Thanks to James Russell Ament, I came across an old magazine article that resonated with me. My parents still own and operate Russell Canoe Livery and Campground. As a child, my entire summer revolved around the campground and the Rifle River. It was an amazing way to grow up. In fact, it is safe to say I took it for granted.
What surprised me the most is coming across an eerily accurate description of my Dad in this article. Below is the section I found amusing. If you know my Dad, you know why.
“In Colorado Springs at the foot of Pikes Peak, where I moved next, I found a totally different type of park, the ‘resort’ park. Small, with barely space enough for ten trailers (in addition to the half dozen cabins), harder to get in and out with your trailer because of a sharply bent road and a rustic bridge to cross, it had nothing but trees, and catered to people with small vacation trailers and retired ‘summer visitors’ (we try not to call them ‘tourists’ any more) who stay the whole season, and then move south to Phoenix or Tucson to become ‘winter visitors.’ Located at the mouth of Red Rock Canyon, which loomed above it, it more than made up for its lack of trailer-toilet facilities by the grove of aspens it was set in and the rocky mountain stream (the reason for the rustic bridge) which ran down through it, drowning the car noises —and practically all other noises, including neighbors—from the highway.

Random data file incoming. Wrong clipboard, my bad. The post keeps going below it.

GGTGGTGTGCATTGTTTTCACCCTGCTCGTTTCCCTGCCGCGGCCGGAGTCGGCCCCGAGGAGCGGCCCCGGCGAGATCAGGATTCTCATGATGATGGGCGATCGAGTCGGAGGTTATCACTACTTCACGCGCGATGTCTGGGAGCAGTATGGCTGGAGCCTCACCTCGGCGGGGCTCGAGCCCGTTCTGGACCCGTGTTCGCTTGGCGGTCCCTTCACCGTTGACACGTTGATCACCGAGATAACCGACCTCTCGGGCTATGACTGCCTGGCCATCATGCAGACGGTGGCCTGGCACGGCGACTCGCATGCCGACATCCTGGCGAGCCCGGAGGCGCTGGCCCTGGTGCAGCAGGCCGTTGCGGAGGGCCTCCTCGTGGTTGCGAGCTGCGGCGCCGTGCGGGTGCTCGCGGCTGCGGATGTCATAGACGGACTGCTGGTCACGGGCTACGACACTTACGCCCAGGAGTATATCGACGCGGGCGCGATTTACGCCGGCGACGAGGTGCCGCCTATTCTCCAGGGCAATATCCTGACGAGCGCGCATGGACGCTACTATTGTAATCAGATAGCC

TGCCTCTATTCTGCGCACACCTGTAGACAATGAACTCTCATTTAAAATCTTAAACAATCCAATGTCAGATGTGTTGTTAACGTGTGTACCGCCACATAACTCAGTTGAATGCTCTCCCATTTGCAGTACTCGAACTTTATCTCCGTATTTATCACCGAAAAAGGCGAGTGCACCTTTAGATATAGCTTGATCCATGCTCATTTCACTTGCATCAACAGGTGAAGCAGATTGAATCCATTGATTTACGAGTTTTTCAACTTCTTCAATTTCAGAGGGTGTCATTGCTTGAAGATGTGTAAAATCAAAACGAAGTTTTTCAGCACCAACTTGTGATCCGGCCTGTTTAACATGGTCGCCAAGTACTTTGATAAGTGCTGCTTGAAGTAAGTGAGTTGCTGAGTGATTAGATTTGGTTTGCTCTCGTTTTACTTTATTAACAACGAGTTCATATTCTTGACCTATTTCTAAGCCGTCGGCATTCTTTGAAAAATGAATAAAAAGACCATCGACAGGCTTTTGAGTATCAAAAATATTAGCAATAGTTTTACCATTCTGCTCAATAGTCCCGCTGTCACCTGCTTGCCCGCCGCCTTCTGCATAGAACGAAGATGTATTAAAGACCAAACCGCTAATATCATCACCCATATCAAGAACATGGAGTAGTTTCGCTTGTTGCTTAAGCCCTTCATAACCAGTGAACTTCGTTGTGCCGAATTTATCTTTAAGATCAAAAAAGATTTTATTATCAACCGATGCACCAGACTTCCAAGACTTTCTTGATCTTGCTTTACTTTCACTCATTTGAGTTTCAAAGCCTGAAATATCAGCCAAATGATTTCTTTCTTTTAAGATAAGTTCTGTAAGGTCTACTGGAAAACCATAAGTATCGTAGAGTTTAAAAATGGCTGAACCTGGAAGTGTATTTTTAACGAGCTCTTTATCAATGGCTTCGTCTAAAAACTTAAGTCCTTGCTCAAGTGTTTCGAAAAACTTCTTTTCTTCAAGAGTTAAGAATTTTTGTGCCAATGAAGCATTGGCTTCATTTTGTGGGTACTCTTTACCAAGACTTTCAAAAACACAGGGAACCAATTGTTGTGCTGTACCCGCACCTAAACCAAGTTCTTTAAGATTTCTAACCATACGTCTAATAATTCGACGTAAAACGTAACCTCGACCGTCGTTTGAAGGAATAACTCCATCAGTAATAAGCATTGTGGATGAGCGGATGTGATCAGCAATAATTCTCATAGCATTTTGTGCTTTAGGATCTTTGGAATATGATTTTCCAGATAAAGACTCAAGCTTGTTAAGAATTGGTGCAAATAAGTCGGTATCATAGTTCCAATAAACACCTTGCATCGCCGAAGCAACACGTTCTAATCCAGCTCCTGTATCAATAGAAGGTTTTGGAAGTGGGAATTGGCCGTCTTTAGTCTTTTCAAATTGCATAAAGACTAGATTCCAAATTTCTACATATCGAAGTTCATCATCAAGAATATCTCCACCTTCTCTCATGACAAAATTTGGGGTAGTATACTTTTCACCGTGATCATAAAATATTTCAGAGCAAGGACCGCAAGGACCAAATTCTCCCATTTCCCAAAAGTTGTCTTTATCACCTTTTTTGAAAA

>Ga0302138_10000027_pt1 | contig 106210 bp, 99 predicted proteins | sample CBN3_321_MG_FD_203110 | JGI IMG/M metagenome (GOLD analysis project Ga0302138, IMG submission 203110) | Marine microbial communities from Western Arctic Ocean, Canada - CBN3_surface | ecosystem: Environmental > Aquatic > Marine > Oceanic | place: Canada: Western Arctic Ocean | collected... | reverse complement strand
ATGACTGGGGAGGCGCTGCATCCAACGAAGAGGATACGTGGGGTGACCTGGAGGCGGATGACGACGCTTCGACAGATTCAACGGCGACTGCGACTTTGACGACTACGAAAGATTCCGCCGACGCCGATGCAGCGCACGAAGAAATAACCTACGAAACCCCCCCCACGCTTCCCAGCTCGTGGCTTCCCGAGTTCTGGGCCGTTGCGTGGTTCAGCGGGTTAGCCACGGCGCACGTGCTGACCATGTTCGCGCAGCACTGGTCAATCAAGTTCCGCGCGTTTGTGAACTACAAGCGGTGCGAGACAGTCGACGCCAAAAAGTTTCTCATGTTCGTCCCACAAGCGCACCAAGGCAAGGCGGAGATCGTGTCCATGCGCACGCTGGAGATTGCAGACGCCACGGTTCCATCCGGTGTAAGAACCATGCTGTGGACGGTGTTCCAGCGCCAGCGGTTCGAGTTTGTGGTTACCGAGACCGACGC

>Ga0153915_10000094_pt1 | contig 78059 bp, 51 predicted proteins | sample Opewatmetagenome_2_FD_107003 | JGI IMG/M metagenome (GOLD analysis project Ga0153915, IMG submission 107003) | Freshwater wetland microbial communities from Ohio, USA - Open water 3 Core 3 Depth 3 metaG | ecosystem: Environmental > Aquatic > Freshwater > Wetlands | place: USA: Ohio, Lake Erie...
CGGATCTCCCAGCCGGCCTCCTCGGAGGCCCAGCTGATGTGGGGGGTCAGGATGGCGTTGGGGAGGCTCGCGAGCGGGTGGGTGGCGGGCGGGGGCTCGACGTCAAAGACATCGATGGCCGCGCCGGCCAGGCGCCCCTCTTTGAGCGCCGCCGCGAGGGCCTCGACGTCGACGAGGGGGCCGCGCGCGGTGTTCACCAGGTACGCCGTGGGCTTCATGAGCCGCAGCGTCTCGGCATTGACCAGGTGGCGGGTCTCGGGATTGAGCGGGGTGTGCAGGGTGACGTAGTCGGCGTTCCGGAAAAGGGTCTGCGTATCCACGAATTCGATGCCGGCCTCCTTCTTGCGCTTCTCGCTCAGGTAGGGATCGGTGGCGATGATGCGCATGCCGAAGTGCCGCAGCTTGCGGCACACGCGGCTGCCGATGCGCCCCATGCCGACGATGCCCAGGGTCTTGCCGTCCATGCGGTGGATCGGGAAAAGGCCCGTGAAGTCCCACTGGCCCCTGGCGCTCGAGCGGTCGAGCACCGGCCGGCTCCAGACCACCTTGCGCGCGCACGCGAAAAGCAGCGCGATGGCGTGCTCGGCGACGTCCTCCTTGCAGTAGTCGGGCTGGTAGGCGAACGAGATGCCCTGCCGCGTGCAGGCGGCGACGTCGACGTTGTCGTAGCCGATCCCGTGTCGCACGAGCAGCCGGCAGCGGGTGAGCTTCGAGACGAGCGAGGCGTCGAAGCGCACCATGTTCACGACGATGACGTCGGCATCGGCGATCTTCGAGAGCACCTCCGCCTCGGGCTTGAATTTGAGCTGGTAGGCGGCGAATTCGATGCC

The owner of this park, a gentleman named Thomas T. Newby, was a long lean dehydrated hunter with a freezer full of game. He impatiently attended his park during the ‘summer season,’ so that he might be financially free to hunt deer, antelope, elk and moose during the rest of the year. I spent more than one long afternoon loafing in Tom’s office with Tom and his son-in-law, listening avidly to their tales; and if I made them unhappy by reminding them of their exasperation with civilization, they more than got even by giving me a love of that peculiarly Western-type hunting which I was forced to carry around for three years before I got enough money to do some of it.”
“LIVING IN A TRAILER” by James Jones – July 1952 | HOLIDAY, emphasis mine.
I wish magazines of this quality were still produced. I might just have to start collecting back issues of HOLIDAY. While I can’t see myself ever traveling the country via motor home, I do love to travel. I can’t imagine that will ever change. I can identify with the wanderlust leading people to just hit the road.
You can find more information on the magazine below: